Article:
R4 = 16-bit vertex_Z R5 = 16-bit vertex_X invoke function $11: RC = R4 * R0 # RC = vertex_Z * -cos(theta) R7 = R5 * -R1 # R7 = vertex_X * -sin(theta) R7 += RC # rotated_Z = -(vertex_X * sin(theta) + vertex_Z * cos(theta)) R7 += R2 # model_Z = rotated_Z + object_Z (continue into function $12) RC = R4 * R1 # RC = vertex_Z * sin(theta) R8 = R5 * R0 # R8 = vertex_X * -cos(theta) R8 += RC # rotated_X = -(vertex_X * cos(theta) - vertex_Z * sin(theta)) R8 += R3 # model_X = rotated_X + object_X (continue into function $13) result = R8 / R7 # model_X / model_Z screen_X = result RB = vertexY + object_Y invoke function $14: result = RB / R7 # model_Y / model_Z screen_Y = result

Note the use of -cos(theta) negates the rotated X/Z values. A couple of other details that balance out some of the odd math:

- The
`object_Y`

coordinate is modified by the horizon shift that happens when the player is hit or drives into something. - As noted on the object definition page, the X coordinates in the mesh definitions are flipped.
- The
`screen_X`

result is negated, effectively mirror-imaging the screen but only for the 3D-rendered elements (i.e. not the background or messages).

The description of the math box implementation has been simplified greatly. If you want to dig into it, the source code is dense but fairly brief. There are a couple of finer points that should be called out here though:

- As noted earlier, the sin/cos values are
**signed**16-bit fractions, making them 1.15 values, so the results should be right-shifted**15x**. The math box code shifts them 16x, halving the result. This makes every shape half look tall and skinny, because the halving occurs in the rotation equations, and the Y coordinate isn't part of that. Battlezone works around this by doubling the X/Z coordinates in the shape meshes. - The way division works is affected by R6, which determines the number of iterations performed by the divide routine. For correct behavior, the division routine should iterate 16 times, but Battlezone sets the value to 10. This effectively scales the screen coordinates down by a factor of 64.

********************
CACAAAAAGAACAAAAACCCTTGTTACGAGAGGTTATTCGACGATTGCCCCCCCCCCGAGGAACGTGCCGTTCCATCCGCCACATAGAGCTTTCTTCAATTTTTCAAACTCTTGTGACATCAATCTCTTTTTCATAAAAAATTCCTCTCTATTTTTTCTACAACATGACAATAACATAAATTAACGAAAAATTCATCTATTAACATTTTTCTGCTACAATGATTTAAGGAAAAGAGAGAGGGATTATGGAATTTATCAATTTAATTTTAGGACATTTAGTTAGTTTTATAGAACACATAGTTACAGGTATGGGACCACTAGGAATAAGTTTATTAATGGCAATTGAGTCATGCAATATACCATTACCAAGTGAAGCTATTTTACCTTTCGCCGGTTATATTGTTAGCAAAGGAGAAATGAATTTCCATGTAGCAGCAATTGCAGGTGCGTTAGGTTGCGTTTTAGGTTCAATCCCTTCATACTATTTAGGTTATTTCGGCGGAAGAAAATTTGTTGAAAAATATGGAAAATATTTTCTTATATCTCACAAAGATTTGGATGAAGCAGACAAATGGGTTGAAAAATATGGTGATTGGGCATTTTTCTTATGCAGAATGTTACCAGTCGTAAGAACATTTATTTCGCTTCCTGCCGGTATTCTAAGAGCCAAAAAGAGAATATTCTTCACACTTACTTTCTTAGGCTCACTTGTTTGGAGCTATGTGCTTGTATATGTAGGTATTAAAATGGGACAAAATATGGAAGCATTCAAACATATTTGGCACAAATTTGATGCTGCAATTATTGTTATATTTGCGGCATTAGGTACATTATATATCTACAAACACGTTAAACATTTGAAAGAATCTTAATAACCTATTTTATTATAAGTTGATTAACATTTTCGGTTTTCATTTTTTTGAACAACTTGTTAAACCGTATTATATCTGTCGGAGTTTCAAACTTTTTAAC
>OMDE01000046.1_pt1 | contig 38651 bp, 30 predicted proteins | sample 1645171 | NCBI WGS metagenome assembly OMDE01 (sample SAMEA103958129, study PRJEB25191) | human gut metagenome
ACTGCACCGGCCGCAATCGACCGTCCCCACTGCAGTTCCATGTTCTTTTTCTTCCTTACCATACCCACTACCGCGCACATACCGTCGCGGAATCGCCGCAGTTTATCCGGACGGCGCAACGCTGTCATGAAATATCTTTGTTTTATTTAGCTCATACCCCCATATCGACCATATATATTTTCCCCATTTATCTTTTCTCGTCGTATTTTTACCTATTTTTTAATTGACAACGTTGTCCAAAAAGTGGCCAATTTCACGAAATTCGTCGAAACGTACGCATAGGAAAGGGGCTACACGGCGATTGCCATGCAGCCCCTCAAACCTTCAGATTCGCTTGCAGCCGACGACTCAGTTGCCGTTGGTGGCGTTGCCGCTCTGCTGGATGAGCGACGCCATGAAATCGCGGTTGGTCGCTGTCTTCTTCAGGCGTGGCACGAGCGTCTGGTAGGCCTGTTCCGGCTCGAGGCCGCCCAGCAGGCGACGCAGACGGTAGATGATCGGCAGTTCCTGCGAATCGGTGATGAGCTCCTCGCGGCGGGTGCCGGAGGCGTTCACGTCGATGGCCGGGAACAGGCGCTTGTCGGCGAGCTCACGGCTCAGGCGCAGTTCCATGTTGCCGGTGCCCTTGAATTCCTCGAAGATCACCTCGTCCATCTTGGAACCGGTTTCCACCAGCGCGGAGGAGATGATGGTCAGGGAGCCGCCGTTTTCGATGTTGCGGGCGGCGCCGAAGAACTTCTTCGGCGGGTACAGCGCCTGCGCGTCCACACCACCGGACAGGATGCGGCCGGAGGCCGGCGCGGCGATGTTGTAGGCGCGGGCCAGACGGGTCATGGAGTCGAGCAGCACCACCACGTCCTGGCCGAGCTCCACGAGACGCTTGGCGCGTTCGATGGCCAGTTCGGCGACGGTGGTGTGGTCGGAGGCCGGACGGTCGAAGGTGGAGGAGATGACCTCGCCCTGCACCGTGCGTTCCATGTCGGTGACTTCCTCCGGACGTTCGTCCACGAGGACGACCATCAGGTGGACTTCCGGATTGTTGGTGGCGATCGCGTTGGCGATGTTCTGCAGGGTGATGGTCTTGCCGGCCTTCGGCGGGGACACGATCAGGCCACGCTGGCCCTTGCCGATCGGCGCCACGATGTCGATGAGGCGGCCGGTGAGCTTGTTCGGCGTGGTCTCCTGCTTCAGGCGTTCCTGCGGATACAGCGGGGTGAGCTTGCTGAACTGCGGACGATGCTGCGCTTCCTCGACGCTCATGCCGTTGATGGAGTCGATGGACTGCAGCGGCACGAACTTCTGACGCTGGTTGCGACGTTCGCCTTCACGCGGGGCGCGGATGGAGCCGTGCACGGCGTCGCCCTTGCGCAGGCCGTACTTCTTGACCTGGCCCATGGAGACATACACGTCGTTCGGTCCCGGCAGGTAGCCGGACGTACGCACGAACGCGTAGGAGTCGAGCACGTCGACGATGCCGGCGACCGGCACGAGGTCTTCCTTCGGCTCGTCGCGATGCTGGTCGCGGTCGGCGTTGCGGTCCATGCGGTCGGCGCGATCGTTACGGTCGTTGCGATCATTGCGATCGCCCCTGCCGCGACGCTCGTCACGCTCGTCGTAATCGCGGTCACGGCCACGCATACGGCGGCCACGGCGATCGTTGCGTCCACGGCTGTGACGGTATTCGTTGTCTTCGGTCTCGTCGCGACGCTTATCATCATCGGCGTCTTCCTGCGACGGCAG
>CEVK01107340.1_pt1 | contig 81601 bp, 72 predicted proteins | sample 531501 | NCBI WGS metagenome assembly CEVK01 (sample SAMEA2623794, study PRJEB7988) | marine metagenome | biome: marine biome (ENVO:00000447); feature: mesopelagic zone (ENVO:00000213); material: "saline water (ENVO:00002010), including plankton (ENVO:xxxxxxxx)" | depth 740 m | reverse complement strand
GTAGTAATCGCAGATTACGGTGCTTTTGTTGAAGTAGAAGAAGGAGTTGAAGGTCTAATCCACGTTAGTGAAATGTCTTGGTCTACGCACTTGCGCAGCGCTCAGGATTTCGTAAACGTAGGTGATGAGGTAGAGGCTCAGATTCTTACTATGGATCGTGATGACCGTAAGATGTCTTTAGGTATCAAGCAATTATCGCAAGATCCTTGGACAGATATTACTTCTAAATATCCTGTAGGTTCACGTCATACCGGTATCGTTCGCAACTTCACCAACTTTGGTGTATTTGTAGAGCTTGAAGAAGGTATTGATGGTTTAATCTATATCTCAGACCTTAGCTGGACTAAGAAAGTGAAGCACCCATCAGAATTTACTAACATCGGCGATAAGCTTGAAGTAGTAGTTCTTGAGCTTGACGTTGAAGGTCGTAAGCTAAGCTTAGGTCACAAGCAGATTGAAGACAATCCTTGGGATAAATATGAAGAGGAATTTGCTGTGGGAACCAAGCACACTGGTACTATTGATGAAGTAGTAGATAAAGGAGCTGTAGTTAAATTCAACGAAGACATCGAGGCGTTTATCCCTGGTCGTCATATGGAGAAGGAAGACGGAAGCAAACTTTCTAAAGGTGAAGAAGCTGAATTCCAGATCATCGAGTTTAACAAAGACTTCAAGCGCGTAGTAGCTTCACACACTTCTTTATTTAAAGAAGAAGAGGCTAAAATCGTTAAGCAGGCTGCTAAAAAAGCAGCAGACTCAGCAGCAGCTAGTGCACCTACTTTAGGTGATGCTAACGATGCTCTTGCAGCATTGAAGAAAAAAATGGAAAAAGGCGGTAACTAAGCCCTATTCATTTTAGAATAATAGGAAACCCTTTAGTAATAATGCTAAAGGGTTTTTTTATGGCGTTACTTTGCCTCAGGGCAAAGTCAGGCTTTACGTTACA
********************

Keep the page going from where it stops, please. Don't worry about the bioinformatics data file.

The API seems to be designed to minimize the interactions between the 6502 and the math box. For example, the 6502 code sets the object's X/Z position once, then supplies the X/Z coordinates for the vertices, and lets the mathbox add the object position to the vertex position. For the Y coordinate, the same calculation is performed on the 6502, presumably because it's cheap and doesn't come after a rotation.

The position of the blip on the radar requires essentially the same calculation as the model transform (translate then rotate), but without the perspective projection. The easiest way to do that is to invoke function $11 and ignore the result. The center of the radar is at screen coordinate (0,316), which we can drop into the equations.

The code looks like this:

R0 = sin(theta) R1 = cos(theta) R2 = 0 R3 = 316 R4 = distance # computed distance / 256 R5 = 0 invoke function $11: RC = R4 * R0 R7 = R5 * -R1 R7 += RC # R7 = distance * sin(theta) R7 += R2 (continue into function $12) RC = R4 * R1 R8 = R5 * R0 R8 += RC # R8 = distance * cos(theta) R8 += R3 # R8 += 316 (continue into function $13) result = R8 / R7

R7 is used as the X coordinate, R8 as the Y coordinate.

An article on distance approximations describes "a fast approximation of 2D distance based on an octagonal boundary", with the formula:

distance = 0.41 * dx + 0.941246 * dy (for dy > dx; flip the values if dy < dx)

Math box function $1e uses an approximation to the approximation:

distance = 0.375 * dx + 1.0 * dy

0.375 is 3/8, so this is trivial to compute with a few adds and shifts.

The math box provides two entry points. Function $1d subtracts two sets of 16-bit coordinate values and stores their absolute values in R2/R3, then falls into function $1e. If you view these as the lengths of the short sides of a right triangle, then function $1e is calculating the length of the hypotenuse.

The distance between two objects is used to determine whether or not they have collided. Collisions between units (e.g. a tank driving into an obstacle) use different values than collisions with a projectile, which is why you can shoot past obstacles that you can't drive past. Projectile collisions also take unit facing into account.

Suppose you have the positions of the enemy unit and the player, and want to compute the heading to which the enemy unit must rotate so it can fire its cannon and hit the player. We can treat this as a basic trigonometry problem by drawing a right triangle with the units at opposite corners of the hypotenuse. The lengths of the other sides are simply the difference between the unit X coordinates and Z coordinates, respectively.

Given a right triangle, you can compute the (non-90-degree) angle with arccos(), arcsin(), or arctan(). arccos() and arcsin() require knowing the length of the hypotenuse, so arctan() is the function of choice. You divide the length of one side by the other side and plug the result into the arctan() function.

Battlezone uses math box function $14 to perform integer division, then uses a lookup table to get the angle.

Copyright 2020 by Andy McFadden